Marvel Crisis Protocol Lore: Who Is Bishop?

Time-travel can be complicated, especially when you are trying to re-write your present by altering the events of the past. This is the most common plot thread found in the pages of Marvel Comics that feature the mutant known as Bishop (alter ego: Lucas Bishop). Bishop is one of the newest characters in Marvel Crisis Protocol by Atomic Mass Games and is part of new wave of mutants entering the game and hoping to find their way into your roster. But who is Lucas Bishop? Where did he come from? How long has he been a part of Marvel comics? Like every Who is? article, we will attempt to answer these questions and more about the wonderful characters of MCP.


The first thing you need to know about Bishop is that he is a time-traveler from the future. And in his future, everything has gone wrong. He was raised in a concentration camp (yes, you read that right) for mutants that has been established after the Summers Rebellion, which was an uprising of both mutants and humans to overthrow the Sentinels, giant robots initially programmed to hunt mutants, but decided on their own to go even further (more on them in a future article). Bishop has a distinctive “M” branded over his right eye, which is how mutants are identified in his era. While chasing the criminal Fitzroy through time, Bishop encounters the X-Men who he had only heard stories and fables about in his own time. After battling alongside the X-Men, Professor Charles Xavier offered him a place in the X-Men, which Bishop accepted. In other comic runs, Bishop has been a member of the FBI and assigned to District X to solve mutant-related crime, been at odds with the X-Men (and in Civil War, turned them in to the original Sentinels organization, O*N*E), but one semi-common story line has stood out, and become very closely tied to the character, and that is his conflict with the time-travelling mutant Cable. In the very famous Messiah Complex storyline, the first mutant is born since M Day. In Bishop’s timeline, the actions of this child cause the government to place all mutants in concentration camps, and Bishop believes that if he can kill the child before it can cause this, he will change his future. This child is Hope Summers, and is under the protection of Cable. To achieve this goal, he will work with Apocalypse and Stryfe (Cable’s evil twin because of course he has one), though he will ultimately be knocked unconscious and transported to a barren future with his time-travelling technology taken from him. In the 2019 re-launch of the X-Men line (helmed by one of my favorite writers- Jonathan Hickman), Bishop is now part of the Marauders led by Kitty Pryde, and becomes the Red Bishop in the Hellfire Club.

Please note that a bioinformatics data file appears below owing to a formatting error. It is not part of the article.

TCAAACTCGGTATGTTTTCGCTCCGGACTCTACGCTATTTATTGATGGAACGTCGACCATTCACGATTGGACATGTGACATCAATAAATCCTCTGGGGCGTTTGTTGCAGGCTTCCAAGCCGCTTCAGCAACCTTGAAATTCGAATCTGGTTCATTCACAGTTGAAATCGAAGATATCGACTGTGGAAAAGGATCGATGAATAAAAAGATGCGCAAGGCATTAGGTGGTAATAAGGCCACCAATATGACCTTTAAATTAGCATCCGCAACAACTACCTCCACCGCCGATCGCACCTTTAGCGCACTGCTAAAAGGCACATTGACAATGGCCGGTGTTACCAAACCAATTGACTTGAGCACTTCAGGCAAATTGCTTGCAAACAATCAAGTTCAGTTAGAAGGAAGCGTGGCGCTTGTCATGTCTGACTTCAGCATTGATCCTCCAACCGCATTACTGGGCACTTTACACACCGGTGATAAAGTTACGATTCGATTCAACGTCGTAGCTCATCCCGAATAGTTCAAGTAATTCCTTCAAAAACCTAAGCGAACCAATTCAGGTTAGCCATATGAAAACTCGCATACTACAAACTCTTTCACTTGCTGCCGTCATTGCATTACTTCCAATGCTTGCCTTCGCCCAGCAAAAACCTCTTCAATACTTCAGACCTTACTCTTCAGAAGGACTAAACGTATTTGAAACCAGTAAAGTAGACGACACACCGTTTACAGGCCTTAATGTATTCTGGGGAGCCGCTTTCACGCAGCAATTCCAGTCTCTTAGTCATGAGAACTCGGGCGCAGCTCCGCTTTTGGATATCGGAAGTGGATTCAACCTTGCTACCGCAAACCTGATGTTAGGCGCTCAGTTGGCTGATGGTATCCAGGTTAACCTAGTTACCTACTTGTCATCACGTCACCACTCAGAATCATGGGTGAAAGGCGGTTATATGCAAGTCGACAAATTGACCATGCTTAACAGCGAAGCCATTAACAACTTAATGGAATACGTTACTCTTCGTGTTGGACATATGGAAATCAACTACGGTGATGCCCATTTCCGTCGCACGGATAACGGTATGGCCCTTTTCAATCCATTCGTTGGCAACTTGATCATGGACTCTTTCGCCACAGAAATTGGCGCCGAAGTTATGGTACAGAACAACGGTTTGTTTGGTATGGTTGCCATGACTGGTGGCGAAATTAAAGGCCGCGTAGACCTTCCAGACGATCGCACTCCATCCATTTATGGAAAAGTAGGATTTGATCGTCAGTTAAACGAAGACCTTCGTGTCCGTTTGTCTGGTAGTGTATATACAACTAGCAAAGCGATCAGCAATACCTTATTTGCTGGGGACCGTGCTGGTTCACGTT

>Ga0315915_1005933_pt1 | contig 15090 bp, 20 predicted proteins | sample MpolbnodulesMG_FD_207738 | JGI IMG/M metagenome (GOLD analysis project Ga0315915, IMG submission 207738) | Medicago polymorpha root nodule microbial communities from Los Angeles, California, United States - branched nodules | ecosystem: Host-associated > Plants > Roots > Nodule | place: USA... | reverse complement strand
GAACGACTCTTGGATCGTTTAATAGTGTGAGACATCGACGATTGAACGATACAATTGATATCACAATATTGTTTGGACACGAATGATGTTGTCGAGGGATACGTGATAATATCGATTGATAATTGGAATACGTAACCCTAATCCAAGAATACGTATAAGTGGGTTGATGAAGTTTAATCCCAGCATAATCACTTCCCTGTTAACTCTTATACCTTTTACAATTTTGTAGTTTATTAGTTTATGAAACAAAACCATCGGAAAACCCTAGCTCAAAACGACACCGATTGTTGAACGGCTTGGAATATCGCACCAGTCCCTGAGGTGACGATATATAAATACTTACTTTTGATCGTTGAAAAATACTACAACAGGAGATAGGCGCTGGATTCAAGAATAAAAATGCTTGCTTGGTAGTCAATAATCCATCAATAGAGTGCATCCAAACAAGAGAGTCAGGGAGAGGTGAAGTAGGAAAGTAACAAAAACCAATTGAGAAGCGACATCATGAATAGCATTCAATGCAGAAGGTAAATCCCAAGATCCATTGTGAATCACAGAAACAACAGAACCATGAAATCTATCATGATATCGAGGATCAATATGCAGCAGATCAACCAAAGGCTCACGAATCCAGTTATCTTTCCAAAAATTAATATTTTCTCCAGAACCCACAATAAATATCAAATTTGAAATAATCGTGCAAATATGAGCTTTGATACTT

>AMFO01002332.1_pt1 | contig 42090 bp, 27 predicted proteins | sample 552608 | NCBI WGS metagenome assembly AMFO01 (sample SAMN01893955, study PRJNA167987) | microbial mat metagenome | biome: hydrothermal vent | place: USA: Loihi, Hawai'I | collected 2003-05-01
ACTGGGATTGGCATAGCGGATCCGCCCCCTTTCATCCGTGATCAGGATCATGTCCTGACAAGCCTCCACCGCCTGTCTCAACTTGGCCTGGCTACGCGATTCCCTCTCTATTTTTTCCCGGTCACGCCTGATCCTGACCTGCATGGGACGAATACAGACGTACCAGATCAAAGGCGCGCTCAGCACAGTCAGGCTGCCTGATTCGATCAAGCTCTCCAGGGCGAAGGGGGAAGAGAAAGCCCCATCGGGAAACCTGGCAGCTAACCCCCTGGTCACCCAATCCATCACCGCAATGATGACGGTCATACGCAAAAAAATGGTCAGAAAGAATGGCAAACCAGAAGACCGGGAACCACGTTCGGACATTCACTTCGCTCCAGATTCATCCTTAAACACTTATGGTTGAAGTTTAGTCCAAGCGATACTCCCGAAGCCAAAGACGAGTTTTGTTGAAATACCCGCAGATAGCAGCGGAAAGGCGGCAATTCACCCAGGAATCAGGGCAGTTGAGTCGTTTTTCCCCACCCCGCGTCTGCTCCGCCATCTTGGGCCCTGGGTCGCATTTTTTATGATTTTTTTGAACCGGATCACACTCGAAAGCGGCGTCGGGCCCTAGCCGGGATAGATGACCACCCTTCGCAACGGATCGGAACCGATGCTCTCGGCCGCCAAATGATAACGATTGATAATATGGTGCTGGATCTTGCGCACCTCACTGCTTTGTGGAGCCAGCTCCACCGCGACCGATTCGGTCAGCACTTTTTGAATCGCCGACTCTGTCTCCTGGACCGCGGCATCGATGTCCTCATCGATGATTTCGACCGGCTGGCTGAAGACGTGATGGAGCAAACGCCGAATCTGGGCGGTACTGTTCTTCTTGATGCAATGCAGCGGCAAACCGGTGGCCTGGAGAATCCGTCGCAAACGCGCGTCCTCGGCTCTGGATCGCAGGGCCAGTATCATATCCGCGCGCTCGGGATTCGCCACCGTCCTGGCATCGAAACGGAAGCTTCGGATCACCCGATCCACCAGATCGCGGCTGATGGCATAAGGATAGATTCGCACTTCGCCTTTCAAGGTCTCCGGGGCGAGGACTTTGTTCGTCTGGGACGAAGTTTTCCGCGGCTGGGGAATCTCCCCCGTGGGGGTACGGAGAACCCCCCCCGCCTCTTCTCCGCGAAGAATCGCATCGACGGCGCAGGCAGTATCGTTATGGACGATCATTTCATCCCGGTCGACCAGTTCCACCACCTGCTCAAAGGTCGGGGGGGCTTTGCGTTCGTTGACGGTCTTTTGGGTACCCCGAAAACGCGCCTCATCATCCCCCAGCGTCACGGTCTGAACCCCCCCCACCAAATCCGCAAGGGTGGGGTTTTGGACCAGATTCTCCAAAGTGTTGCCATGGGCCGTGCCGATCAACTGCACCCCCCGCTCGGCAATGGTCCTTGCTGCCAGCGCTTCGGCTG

Publication History/MCU History

Bishop was created by Whilce Portacio and John Byrne and made his debut in Uncanny X-Men #282 in November of 1991. He has had four limited-run series and was a regular in the District X series. In addition to being able to time-travel with technology from his relative present-day, Bishop has the mutant ability to absorb all types of energy and then manipulate that energy how he wants to. He can fire it in bursts of energy or store it to help him heal from damage, but he can be overloaded by what he absorbs, though nobody really knows what his upper-limit is for energy absorption. Bishop made several appearances in X-Men: The Animated Series (voiced by Philip Akin), and will be making a return in the Disney+ series X-Men ‘97 (voiced by Isaac Robinson-Smith). Bishop has not appeared in Disney’s MCU, but did appear in the FOX movie X-Men: Days of Future Past and was portrayed by Omar Sy.

Recommended Runs

Uncanny X-Men #282 (Byrne and Portacio): This is the first appearance of BIshop in a comic, and while we don’t learn a TON about him here, I always like going back to the start of characters and seeing how they’ve changed over the years. This version of Bishop is also the inspiration for the box model from AMG.

X-Men: Messiah Complex #1, Uncanny X-Men #492-494, X-Factor #25-27, New X-Men #45-46, X-Men #205-207 (Various writers): The entire Messiah Complex storyline is a crucial Bishop storyline that sees him hunting down Hope Summers through time to try to change his timeline.

X-Men: The Animated Series Season 1, Episodes 11-12: These episodes are the animated series’s interpretation of the Days of Future Past storyline. It has great action, and helped to establish that the animated series was going to draw inspiration from the comics it was based on, both past and present.

Does the Model Miss the Mark?

Card art credit Patrick Brown, copyright Marvel and copyright AMG

His competitiveness notwithstanding, AMG has done another great job of translating a comic character to the game of Marvel Crisis Protocol. Bishop gains power by absorbing energy when attacked, and it increases his resilience by changing attack dice to blanks. Additionally, his ability to choose what type of attack he is doing when he uses his Return With Interest spender attack is a really good in-game representation of how BIshop can absorb all different types of energy and then redirect it back at his opponents. As a player, he probably won’t find his way into many of my squads, because I am just not a fan of being punished for having large amounts of power on a character, especially when it’s paired with attacks and superpowers that require a pretty big power investment to begin with. His Overload superpower is very accurate, but I think it’s going to keep him off a lot of tables. Have any other recommended readings for Bishop? Strategies for playing him? Let us know below!